Music was no less impressive in 5.1 channels than it was in two. Even with the two S10.2 subs engaged, the bass remained mellow and controlled but clearly present (just how I like it). It was immediately clear that the V2.0C center was no less adept with voices than the V2.4s had been, a fact that boded well for soundtrack performance. The front stage was solid, deep, and well balanced. The V2.0R surrounds rounded out the presentation nicely, and it was with multichannel music, of course, that the ability to make them monopolar paid the highest dividends. With classical DVD-Audio and SACD material, I found myself engaging their dipolar characteristics more; however, with everything else, I shut off the side drivers, and the V2.0R behaved like any standard direct-radiator. My newly uncorked SACD copy of Junior Wells' Come on in This House demanded more-pinpoint accuracy and localization from the rears, and it sounded outstanding here. It's obvious that music was not an afterthought in the design of the V2.0R.
I've yet to find a speaker system that does well with music but craps out with movies (although the opposite can often be true), and this system is no exception. As I suspected from the 5.1-channel-music demo, the V2.0C is top-notch with dialogue, as well. There were hints of chestiness at times, but it resisted the hollowness and boxiness that are endemic to smaller centers, which goes a long way in my book. If you require earth-shattering bass to get your kicks, you may want to consider one of Energy's larger subs. You will never get tons of raw SPL from a 10-inch/150-watt sub, especially in a deader room like ours, but you will get sane levels of LFE output coupled with a high degree of accuracy and tonality. The dual-S10.2 setup effectively balanced the room and created an even low-frequency dispersion. Expectedly, I had the V2.0Rs' side drivers cranked up, with a dipolar radiation engaged, and they did nothing to change my opinion that these are among the best-performing—and certainly most versatile—surrounds I've listened to. They made an ever-present contribution without calling unnecessary attention to themselves, and they did an admirable job of creating a large, enveloping ambient soundfield with everything I put through them. The constant din of traveling and exploding projectiles from Saving Private Ryan was all too real, as were the abundant ghostly activities of The Haunting—especially the whipping cables of chapter 19, which unveiled this system's virtually gap-free nature throughout.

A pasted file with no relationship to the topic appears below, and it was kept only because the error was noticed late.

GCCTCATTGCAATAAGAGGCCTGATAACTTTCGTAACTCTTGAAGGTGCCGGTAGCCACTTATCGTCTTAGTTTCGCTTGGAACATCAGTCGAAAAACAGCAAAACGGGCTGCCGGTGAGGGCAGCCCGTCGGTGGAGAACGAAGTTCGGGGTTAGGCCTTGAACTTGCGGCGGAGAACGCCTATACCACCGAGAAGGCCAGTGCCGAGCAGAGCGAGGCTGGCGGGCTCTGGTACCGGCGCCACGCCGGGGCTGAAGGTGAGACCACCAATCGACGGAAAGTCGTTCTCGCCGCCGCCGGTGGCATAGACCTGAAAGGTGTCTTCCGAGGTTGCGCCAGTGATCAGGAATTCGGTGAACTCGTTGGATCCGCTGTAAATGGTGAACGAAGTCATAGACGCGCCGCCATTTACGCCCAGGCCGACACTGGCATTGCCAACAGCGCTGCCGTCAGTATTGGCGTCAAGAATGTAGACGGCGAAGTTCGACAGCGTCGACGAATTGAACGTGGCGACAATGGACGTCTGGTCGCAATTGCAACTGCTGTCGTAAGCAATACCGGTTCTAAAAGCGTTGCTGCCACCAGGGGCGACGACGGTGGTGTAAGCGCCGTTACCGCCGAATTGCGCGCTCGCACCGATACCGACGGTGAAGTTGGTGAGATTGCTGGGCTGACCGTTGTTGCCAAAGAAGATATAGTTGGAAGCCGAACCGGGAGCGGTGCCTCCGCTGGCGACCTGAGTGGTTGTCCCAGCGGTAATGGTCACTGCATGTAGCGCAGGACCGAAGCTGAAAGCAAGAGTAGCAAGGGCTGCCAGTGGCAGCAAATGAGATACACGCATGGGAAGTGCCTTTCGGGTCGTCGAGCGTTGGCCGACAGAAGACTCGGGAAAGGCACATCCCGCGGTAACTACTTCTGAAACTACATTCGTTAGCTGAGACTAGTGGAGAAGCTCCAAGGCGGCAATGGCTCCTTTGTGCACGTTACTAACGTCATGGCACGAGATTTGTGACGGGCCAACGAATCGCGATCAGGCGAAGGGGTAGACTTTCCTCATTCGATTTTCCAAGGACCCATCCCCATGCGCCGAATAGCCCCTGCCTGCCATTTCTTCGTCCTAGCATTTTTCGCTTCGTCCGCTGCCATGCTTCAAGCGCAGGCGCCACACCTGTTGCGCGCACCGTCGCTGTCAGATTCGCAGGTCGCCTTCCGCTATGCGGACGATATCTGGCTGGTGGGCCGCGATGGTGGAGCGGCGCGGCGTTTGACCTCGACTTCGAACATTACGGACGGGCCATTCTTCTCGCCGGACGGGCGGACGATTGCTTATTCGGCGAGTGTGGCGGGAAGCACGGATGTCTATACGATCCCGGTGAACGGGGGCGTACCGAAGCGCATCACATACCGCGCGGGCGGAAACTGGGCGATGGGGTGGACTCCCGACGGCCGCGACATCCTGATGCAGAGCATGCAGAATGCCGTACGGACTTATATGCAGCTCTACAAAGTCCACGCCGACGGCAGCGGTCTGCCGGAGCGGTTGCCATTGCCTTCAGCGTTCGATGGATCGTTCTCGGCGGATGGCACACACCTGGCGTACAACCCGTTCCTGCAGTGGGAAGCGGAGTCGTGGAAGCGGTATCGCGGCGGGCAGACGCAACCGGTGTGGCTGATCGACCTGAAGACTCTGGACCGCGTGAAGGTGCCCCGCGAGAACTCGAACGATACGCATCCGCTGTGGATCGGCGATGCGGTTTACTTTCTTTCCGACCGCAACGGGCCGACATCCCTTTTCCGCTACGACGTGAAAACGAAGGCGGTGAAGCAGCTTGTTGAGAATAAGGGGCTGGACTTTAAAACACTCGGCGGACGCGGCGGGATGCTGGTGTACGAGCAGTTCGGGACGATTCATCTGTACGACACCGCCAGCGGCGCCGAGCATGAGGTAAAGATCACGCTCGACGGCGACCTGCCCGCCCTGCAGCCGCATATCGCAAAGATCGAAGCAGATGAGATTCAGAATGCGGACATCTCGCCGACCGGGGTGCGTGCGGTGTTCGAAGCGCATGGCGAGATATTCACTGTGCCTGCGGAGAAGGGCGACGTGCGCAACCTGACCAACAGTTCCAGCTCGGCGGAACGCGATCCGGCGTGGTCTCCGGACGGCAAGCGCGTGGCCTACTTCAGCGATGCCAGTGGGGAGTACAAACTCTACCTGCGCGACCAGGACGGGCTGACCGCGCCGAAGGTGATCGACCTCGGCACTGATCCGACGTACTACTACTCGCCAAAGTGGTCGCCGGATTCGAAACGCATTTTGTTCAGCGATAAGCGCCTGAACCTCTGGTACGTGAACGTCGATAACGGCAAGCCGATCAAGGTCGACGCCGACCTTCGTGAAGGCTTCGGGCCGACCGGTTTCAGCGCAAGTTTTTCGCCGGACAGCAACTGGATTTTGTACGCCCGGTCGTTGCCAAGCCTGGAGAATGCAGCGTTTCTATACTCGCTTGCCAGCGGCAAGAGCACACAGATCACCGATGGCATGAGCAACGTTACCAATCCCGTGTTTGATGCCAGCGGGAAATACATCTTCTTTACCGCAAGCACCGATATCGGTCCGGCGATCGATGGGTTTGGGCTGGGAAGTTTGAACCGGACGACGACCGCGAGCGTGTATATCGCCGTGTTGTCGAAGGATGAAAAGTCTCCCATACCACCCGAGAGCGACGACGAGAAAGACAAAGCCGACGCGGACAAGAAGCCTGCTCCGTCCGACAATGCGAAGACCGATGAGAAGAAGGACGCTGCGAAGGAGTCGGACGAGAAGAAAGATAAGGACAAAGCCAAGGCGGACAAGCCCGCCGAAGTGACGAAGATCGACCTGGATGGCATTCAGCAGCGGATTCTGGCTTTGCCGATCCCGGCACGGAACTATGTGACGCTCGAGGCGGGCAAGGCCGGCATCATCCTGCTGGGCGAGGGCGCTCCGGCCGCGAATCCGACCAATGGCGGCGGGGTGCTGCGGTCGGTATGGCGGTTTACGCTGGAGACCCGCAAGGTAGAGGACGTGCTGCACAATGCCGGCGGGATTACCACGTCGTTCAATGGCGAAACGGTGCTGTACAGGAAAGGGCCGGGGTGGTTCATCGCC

For a system that costs $6,250, you should always expect top-shelf performance, but you certainly don't always get it. It's clear to me, though, that those expectations are met here and that this new breed of Veritas speakers will do nothing to diminish the impressive legacy left by their predecessors. Both music and movie performance are clearly a cut above, and the versatility of the V2.0R surrounds gives you a significant advantage in wading your way through the ever-deepening pool of music and soundtrack formats.
Sure, I thought about roughing these speakers up a bit when I first entered the room—maybe giving them a quick face wash and seeing if I couldn't get them to drop the gloves. But, like a good shot or two of Crown Royal, they mellowed me right out and quickly won me over with their cleanliness, accuracy, warmth, dynamics, and solid tonal character from top to bottom. Maybe those on the Olympic-hockey team aren't the only Canadians that should be sporting a gold medal these days.
• Top-shelf performance with movies and music
• Highly versatile surround speaker
• Lightweight, easy-to-place subwoofer